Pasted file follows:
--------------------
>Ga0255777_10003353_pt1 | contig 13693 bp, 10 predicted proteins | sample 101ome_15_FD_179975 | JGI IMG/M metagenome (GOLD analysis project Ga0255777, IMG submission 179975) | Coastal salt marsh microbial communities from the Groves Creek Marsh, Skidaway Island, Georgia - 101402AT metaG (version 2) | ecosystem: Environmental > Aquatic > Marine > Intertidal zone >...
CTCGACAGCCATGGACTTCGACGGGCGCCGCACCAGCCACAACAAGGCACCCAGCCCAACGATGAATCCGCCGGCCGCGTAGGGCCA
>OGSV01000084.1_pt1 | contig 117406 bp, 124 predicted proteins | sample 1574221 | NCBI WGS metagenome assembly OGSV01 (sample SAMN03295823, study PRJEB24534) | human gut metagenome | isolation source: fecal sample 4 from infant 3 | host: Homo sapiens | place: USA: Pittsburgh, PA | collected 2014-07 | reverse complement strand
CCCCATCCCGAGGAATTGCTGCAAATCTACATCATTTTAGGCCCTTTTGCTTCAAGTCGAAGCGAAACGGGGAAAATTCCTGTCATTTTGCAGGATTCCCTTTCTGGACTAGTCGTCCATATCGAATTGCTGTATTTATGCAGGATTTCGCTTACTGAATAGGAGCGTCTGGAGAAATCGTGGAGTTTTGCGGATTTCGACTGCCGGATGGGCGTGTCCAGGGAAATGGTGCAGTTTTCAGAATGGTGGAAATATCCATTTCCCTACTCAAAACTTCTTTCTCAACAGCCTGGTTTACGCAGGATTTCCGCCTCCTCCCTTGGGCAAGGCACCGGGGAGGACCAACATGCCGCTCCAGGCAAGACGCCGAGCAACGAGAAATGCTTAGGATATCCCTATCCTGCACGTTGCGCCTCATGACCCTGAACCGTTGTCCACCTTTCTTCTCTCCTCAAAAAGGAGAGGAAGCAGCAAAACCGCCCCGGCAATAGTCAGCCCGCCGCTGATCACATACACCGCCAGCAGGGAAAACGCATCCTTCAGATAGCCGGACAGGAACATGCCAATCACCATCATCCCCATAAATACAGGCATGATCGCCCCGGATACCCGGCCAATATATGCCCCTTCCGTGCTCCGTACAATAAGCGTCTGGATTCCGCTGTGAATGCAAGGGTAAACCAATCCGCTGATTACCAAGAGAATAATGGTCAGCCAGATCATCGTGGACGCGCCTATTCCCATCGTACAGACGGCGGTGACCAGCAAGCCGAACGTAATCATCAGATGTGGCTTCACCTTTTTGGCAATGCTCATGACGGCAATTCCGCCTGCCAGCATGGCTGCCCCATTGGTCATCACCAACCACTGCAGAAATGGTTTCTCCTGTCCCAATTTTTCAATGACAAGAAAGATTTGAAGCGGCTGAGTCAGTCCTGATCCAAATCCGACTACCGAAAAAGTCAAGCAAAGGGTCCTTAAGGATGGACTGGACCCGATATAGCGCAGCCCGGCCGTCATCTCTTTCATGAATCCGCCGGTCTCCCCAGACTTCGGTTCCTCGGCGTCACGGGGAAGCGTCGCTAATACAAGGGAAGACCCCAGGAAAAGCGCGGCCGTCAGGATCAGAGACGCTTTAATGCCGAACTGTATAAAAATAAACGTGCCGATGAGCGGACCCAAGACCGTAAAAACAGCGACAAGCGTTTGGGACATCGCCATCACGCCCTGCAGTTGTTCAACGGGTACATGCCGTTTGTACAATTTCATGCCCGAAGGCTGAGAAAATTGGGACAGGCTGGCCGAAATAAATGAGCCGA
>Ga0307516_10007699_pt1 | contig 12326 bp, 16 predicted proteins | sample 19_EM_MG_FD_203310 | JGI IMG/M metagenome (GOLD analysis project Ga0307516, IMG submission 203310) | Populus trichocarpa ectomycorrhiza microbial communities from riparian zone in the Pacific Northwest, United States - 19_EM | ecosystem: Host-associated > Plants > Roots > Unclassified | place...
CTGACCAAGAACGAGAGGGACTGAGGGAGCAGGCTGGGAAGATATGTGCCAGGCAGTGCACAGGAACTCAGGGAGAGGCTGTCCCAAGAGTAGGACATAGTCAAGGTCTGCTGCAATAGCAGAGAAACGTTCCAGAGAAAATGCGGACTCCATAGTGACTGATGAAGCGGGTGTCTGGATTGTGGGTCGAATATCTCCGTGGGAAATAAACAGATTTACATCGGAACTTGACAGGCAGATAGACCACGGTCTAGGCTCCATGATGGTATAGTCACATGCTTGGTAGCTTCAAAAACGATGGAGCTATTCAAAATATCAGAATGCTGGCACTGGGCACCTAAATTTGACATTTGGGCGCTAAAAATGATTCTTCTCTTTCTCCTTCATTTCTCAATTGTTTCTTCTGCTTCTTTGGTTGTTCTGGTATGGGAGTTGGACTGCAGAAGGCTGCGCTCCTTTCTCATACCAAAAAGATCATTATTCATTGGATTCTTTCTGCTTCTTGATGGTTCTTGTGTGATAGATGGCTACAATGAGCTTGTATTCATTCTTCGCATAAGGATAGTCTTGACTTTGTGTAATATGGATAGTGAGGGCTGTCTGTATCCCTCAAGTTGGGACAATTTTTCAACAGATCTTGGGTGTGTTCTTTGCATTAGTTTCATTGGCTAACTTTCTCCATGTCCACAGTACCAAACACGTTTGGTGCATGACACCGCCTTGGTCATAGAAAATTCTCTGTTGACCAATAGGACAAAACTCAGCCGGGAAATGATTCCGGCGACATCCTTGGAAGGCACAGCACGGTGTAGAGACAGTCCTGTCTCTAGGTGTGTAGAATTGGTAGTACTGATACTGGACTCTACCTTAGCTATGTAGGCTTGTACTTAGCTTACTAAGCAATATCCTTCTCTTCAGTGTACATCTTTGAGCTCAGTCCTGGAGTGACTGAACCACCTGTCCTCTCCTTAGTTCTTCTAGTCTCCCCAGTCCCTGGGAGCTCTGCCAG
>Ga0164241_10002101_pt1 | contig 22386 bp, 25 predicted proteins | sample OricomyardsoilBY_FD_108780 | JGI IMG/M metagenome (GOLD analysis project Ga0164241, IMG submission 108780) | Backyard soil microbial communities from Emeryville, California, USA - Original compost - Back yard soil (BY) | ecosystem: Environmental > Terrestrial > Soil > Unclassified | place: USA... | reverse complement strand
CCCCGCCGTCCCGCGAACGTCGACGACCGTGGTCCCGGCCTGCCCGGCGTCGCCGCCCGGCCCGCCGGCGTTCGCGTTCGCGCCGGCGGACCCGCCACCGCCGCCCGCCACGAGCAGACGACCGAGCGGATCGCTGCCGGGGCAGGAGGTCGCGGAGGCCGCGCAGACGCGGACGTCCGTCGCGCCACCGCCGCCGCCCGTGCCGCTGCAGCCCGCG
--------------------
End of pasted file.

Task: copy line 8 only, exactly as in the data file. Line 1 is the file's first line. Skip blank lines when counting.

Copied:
CCCCGCCGTCCCGCGAACGTCGACGACCGTGGTCCCGGCCTGCCCGGCGTCGCCGCCCGGCCCGCCGGCGTTCGCGTTCGCGCCGGCGGACCCGCCACCGCCGCCCGCCACGAGCAGACGACCGAGCGGATCGCTGCCGGGGCAGGAGGTCGCGGAGGCCGCGCAGACGCGGACGTCCGTCGCGCCACCGCCGCCGCCCGTGCCGCTGCAGCCCGCG